Every year, 70 million Americans suffer from some form of a sleep disorder. If you’re one of these people, it’s safe to assume that your doctor has offered you relief in the form of a sleeping pill.
Your practitioner may have said it was a safer alternative than a benzodiazepine (or benzo). In some respects, it is. But like any drug, it can lead to an array of unexpected problems. Users who want relief from insomnia may not know the possible outcomes that can arise from abuse. Since sleep is the fuel for life, it’s easy to understand why people use Lunesta and sedative-hypnotics.
For individuals dealing with these disorders, sleep may be viewed more like a chore than a vital life function. When you actually have to schedule in time for tossing and turning, you may simply avoid sleep altogether. Full-time students and employees are already stressed, so adding sleeplessness makes these commitments even more challenging.
A lack of sleep can result in illness, a lower sex drive, car accidents, heart disease, memory loss, and diabetes. All of these problems can lead to a less happy and productive life.
When barbiturates and benzos were first synthesized to treat the symptoms of insomnia, it became evident that the drugs were too addictive to adequately address the problem. A better solution was required to address the growing number of people dealing with sleep-related disorders. Lunesta is technically less addictive than other drugs, but the perception that it’s safe creates its own set of problems.
Some dangers stem from abusing the drug, and it can eventually become a problem, even when used responsibly. These specific risks include memory loss, organ damage, and depression.
Lunesta falls into a class of drugs called sedative-hypnotics. It increases the levels of the neurotransmitter named gamma-aminobutyric acid (GABA). GABA is a natural chemical found in our brains that blocks and inhibits nerve signals that cause stress, anxiety, and fear. GABA maintains these feelings of calmness.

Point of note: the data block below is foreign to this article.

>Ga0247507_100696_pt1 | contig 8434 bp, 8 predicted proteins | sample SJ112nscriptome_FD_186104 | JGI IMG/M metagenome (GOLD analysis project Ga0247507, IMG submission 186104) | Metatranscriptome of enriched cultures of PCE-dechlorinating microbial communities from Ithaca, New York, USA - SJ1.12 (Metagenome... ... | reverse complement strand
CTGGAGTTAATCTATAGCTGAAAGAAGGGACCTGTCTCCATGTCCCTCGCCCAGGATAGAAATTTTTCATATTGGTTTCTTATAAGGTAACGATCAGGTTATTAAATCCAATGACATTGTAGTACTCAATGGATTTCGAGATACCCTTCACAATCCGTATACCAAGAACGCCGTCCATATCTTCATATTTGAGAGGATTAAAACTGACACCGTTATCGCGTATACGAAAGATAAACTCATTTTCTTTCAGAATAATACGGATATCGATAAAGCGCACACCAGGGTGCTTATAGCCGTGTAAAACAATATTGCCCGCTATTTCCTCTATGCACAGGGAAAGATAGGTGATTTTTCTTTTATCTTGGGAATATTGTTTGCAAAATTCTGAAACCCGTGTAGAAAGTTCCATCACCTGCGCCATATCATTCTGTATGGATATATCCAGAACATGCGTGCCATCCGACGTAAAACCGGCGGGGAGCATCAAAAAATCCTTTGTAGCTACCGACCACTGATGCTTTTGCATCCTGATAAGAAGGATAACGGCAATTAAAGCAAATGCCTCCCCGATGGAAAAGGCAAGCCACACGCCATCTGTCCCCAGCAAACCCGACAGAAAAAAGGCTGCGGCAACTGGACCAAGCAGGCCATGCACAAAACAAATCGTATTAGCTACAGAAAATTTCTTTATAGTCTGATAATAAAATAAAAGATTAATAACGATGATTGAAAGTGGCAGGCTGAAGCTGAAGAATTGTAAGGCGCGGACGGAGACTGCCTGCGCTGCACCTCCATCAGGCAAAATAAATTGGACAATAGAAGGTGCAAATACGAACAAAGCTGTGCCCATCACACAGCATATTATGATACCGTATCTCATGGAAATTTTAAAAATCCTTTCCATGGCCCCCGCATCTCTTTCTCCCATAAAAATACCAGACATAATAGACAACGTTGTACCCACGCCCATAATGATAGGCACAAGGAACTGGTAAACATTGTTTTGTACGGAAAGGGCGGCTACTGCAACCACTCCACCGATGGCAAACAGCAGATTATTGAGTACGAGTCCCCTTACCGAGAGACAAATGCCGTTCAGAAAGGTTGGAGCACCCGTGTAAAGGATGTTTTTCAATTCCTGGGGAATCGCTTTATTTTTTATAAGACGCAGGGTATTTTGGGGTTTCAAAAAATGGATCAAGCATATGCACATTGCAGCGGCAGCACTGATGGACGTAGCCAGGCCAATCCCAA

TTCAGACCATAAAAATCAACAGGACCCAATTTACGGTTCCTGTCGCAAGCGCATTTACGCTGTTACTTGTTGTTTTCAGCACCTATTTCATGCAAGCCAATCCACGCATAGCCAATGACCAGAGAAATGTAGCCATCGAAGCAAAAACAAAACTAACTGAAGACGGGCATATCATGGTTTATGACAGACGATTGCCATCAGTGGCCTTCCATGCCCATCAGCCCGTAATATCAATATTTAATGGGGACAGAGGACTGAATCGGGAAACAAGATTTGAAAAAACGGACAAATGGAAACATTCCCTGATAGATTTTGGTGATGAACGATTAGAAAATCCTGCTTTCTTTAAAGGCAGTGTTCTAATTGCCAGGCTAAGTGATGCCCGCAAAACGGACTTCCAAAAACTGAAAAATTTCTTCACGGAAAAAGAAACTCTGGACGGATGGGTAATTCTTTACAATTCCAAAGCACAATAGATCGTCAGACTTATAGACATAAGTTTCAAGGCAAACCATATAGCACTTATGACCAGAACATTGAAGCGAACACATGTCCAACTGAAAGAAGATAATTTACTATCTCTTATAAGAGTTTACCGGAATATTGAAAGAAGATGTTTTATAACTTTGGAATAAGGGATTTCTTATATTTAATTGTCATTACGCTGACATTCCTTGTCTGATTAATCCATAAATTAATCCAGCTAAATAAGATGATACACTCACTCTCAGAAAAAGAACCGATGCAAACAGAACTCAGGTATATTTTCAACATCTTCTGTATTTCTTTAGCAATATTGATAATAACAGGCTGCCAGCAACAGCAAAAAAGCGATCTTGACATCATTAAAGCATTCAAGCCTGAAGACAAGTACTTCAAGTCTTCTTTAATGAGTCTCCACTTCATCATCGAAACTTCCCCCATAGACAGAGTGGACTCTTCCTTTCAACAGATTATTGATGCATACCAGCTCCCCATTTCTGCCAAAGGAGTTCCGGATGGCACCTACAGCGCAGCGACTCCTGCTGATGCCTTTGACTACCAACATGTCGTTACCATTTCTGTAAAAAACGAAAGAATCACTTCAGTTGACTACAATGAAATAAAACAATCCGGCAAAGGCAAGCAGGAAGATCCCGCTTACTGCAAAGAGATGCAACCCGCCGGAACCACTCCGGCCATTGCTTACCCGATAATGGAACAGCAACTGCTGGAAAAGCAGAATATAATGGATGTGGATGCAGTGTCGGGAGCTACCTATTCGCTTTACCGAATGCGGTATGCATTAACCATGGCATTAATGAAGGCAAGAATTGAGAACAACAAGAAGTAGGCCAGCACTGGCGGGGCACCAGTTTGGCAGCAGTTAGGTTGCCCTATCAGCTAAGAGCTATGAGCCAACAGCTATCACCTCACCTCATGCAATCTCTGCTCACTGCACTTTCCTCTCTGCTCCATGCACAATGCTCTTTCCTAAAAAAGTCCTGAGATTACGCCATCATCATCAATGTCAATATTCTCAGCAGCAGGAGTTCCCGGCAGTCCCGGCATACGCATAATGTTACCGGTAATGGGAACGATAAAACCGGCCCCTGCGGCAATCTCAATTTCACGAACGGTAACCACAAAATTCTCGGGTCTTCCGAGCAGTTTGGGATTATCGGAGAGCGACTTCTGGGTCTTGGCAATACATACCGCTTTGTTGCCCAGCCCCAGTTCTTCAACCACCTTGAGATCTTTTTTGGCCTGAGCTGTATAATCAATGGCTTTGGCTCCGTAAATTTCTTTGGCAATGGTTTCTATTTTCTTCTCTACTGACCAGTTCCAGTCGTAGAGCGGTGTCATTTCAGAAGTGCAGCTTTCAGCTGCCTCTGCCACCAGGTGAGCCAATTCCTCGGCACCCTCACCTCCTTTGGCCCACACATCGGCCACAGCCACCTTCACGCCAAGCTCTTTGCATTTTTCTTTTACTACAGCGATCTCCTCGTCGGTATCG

But after taking Lunesta for an extended period, GABA receptors will become less sensitive, so users will have trouble creating the chemical on their own. Therefore, they could develop tolerance and start having rebound insomnia, which is when the symptoms you treated come back even worse than when they started.
The early stages of substance use disorders are difficult to spot, especially when the drug is prescribed by a doctor. If you’re using Lunesta, it may be difficult to determine if your use of the drug has turned into a full-blown addiction. For some, it may be too late to recognize a real problem has developed, which will make it more difficult to treat.
Someone who’s been using Lunesta for an extended period of time will exhibit outward symptoms, which will indicate they’re abusing it. These side effects could include:
Once the abuse evolves into an addiction, individuals could lose control over their usage. Someone abusing Lunesta will start compulsively taking the drug and make using it their primary objective.
By this stage, the behaviors someone displays will be more in line with a substance use disorder, which consist of:
Lunesta deals with a more dangerous portion of the brain than other drugs. Therefore, treatment must begin in the most intensive level of care. Sudden cessation of Lunesta can lead to undesirable and deadly side effects.
During detox, all foreign substances in the body will be removed from your body. To ensure everything is going according to plan, you’ll be monitored by trained professionals round-the-clock. All care requires a tailored approach, and the length of stay or path of action will vary from client to client.
There are several options, including residential treatment, intensive outpatient, and outpatient services. While the requirements all differ, the treatments offer the same therapies, which include:
The State of SleepHealth in America. (n.d.) from https://www.sleephealth.org/sleep-health/the-state-of-sleephealth-in-america/